Analysts say the lukewarm response is a sign of growing caution among developers.


But analysts say this doesn’t necessarily mean that the property market is headed for a downtrend.


Sim Lian Land was the top bidder for the DBSS site at Simei Road, entering a tender of 52 million dollars, or 137 dollars per square foot per plot ratio.


The figure is at the lower end of market expectations.


Propnex CEO Mohamed Ismail said the modest bid reflected Sim Lian’s cautious attitude.


He said: “Because DBSS is a very specific market whereby the prices are relatively higher than build to order. This only caters to a certain segment, not everybody qualifies to buy a Design, Build, Sell, Scheme. And as I said, developers are being cautious of the current market, this means that the newer DBSS particularly for this site will be priced much lower.”


Nonetheless, Mr Mohamed Ismail said he does not see enough evidence that this cautious attitude among developers is signalling a downturn in the property market.


And Head of Research and Consultancy at Chesterton International, Colin Tan, noted that though property sales might be slowing down in general, some locations in Singapore are still seeing a high level of buying interest.


He said: “I think the market is turning, and in Singapore’s case, and as usually we’re turning very slowly to have a gradual descent. Well the sales are actually quite slow, and if you notice, the latest URA stats show that the numbers are pretty small, are very small. But if you look at some projects, you look at the Telok Kurau area, you have actually seen that the developers have already priced the units to sell, so they actually have got more sales.”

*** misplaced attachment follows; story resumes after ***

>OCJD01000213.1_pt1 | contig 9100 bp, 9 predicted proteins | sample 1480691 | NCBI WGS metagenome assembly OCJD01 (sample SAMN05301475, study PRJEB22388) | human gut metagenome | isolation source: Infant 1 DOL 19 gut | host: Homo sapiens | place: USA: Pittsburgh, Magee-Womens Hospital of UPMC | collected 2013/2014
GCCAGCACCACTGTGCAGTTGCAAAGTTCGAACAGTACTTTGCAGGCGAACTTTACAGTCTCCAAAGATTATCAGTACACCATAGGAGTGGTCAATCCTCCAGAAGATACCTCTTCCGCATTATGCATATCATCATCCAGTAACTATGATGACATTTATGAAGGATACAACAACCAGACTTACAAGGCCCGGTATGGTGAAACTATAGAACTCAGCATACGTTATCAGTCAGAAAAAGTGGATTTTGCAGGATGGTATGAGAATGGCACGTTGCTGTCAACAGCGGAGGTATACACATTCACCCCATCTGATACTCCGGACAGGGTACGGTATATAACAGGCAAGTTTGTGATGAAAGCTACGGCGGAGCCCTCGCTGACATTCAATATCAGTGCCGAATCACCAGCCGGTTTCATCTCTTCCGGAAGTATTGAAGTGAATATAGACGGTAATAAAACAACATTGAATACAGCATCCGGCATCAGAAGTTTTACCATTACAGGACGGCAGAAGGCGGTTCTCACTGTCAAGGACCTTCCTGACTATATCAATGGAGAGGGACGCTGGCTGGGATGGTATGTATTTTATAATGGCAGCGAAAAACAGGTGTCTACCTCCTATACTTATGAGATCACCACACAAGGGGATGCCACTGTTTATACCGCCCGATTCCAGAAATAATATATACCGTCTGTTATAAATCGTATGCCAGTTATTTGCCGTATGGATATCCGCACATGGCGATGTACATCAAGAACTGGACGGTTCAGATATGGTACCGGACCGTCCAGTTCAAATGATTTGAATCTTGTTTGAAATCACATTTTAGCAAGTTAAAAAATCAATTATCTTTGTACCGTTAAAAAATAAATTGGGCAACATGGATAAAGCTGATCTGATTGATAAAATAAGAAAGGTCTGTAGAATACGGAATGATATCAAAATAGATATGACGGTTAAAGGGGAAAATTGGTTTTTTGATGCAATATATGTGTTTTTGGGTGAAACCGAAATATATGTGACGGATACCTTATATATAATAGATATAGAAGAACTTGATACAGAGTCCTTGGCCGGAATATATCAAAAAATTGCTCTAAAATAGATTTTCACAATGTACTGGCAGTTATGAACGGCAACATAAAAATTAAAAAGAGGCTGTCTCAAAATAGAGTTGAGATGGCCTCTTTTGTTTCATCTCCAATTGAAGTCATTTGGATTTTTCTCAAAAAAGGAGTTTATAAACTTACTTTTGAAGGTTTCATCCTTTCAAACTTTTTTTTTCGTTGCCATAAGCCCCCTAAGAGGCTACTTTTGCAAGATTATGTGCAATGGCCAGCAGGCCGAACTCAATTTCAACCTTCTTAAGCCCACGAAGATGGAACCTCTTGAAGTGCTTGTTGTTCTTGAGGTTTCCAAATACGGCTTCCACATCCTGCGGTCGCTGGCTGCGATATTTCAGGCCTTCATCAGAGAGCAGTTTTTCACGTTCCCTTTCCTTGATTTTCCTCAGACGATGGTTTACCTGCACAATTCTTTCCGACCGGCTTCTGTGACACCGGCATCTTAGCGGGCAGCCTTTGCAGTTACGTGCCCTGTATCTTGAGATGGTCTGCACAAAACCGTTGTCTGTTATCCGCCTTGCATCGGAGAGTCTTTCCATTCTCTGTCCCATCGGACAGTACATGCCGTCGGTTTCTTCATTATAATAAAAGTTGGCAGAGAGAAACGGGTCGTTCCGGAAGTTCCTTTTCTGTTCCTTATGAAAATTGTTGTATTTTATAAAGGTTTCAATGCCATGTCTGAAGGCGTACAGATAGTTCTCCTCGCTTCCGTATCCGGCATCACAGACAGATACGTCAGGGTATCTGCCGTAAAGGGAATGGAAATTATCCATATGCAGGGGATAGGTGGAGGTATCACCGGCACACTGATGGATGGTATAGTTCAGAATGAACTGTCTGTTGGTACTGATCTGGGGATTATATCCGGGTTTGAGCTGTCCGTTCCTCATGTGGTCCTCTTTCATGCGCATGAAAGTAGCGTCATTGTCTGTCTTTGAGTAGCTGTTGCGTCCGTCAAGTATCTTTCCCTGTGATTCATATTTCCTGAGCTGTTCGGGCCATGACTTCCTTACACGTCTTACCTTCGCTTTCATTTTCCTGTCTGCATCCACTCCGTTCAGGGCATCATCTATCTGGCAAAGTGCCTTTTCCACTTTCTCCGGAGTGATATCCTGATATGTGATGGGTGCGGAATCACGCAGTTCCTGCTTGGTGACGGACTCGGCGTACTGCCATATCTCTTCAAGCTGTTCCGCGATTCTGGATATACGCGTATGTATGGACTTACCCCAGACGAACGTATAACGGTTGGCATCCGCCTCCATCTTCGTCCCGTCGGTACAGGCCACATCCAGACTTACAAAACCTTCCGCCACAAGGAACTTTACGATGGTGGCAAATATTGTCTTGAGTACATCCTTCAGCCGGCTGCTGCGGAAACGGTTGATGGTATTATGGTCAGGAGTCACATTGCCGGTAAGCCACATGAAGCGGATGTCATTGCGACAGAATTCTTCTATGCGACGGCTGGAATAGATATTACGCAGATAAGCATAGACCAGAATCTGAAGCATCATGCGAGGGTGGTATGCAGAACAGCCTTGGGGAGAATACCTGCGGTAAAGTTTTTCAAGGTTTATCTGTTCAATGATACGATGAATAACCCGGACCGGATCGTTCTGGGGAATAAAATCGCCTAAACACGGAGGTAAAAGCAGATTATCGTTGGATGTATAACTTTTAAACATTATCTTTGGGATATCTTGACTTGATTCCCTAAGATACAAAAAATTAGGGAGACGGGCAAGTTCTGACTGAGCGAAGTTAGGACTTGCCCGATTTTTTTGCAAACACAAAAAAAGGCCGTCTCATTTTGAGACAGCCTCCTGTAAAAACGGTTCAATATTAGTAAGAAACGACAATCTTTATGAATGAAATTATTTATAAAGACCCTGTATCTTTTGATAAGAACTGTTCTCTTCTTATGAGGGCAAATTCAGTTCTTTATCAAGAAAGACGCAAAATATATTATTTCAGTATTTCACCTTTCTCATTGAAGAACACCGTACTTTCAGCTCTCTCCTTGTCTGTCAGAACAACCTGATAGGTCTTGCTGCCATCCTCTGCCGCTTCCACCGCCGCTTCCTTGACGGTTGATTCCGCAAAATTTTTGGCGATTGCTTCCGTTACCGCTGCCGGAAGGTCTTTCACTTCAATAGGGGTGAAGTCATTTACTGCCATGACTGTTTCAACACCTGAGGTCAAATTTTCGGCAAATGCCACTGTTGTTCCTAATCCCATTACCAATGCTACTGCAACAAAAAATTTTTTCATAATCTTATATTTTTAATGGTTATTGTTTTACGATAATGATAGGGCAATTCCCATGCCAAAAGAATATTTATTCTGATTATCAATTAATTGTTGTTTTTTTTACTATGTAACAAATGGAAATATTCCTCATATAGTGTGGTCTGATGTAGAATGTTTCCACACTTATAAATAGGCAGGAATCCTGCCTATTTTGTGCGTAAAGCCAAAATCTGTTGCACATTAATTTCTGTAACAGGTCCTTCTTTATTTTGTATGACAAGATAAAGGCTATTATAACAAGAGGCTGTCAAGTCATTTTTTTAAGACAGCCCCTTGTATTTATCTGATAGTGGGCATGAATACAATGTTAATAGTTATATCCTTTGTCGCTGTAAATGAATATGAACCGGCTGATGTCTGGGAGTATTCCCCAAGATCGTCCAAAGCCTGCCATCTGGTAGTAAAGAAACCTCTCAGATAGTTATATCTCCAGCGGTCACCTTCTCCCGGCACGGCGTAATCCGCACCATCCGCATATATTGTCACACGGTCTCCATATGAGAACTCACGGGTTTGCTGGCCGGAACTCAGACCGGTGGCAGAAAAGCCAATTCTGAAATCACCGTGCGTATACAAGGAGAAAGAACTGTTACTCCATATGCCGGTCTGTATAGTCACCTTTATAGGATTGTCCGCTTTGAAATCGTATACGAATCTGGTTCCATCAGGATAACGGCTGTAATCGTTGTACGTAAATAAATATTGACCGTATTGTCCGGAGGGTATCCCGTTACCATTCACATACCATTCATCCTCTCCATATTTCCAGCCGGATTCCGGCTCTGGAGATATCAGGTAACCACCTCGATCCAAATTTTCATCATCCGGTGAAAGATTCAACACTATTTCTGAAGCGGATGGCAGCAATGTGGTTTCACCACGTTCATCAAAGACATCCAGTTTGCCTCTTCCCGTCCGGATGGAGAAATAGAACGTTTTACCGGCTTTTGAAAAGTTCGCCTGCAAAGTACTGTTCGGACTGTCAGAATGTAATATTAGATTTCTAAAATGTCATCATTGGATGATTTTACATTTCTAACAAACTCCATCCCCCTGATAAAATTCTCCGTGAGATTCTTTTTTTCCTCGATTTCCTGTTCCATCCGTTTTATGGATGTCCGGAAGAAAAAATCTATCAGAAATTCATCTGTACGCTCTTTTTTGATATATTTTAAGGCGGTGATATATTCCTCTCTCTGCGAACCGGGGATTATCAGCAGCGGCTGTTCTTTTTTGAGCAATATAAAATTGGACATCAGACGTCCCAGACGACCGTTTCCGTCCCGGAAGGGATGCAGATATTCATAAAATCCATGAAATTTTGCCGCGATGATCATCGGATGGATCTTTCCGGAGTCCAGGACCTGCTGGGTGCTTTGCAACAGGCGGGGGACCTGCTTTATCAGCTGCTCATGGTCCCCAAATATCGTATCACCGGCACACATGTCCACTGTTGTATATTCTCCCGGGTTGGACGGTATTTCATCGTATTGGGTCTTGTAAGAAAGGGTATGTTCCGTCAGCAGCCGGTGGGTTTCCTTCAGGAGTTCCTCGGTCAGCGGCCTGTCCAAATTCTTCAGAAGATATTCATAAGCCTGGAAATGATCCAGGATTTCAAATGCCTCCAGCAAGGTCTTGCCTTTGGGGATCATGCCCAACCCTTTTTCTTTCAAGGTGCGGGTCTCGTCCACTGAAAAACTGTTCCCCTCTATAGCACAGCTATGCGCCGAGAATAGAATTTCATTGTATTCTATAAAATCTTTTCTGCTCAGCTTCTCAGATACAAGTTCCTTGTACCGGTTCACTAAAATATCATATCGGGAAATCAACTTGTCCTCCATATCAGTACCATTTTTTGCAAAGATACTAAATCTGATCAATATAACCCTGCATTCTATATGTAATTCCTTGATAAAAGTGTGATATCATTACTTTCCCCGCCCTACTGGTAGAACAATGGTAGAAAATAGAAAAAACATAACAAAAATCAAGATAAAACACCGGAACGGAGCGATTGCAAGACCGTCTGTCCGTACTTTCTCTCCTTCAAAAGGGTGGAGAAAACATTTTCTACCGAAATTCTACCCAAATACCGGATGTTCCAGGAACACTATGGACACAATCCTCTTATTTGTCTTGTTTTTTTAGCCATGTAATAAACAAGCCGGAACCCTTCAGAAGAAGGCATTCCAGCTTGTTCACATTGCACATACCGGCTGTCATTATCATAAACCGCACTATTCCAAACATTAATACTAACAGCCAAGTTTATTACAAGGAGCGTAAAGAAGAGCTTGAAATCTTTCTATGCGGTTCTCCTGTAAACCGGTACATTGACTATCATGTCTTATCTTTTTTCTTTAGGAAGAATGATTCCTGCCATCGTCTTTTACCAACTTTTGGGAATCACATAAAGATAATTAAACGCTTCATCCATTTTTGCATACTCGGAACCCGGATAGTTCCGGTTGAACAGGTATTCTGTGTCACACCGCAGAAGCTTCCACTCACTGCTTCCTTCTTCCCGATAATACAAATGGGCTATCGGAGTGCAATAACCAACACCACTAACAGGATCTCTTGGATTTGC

HDB is expected to make its decision on the DBSS tender within the next two weeks.


Under DBSS, the developer tenders for the land enjoys flexibility in designing, pricing and selling the flats.


Source: 938Live

Keppel Land’s Vietnam office properties fully leased

Keppel Land’s Vietnam office properties fully leased 



Keppel Land, Singapore’s third-largest developer, said its properties in Vietnam are fully leased and sees little impact from accelerating inflation in the country.


It said in an emailed statement that its office leases are normally for the period of two years or more and are pegged in US dollars.


Vietnam cut its 2008 economic growth target today to 7 percent from 9 percent as the year-on-year inflation rate reached 25.2 percent last month, the higest since at least 1992.


Kim Eng Securities recently cut its target price for the developer on concern that the company’s projects in Vietnam may be affected by a slowdown in the Vietnamese economy and housing market.


Vietnam accounted for 5.5 percent of Keppel’s net income last year, the most among Singapore’s property developers.



Source: 938Live

Canopy design adheres to heritage guidelines

Canopy design adheres to heritage guidelines


WE THANK Mr Loke Hoe Kit for his letter on Monday, ‘Canopy doesn’t do old Supreme Court justice’.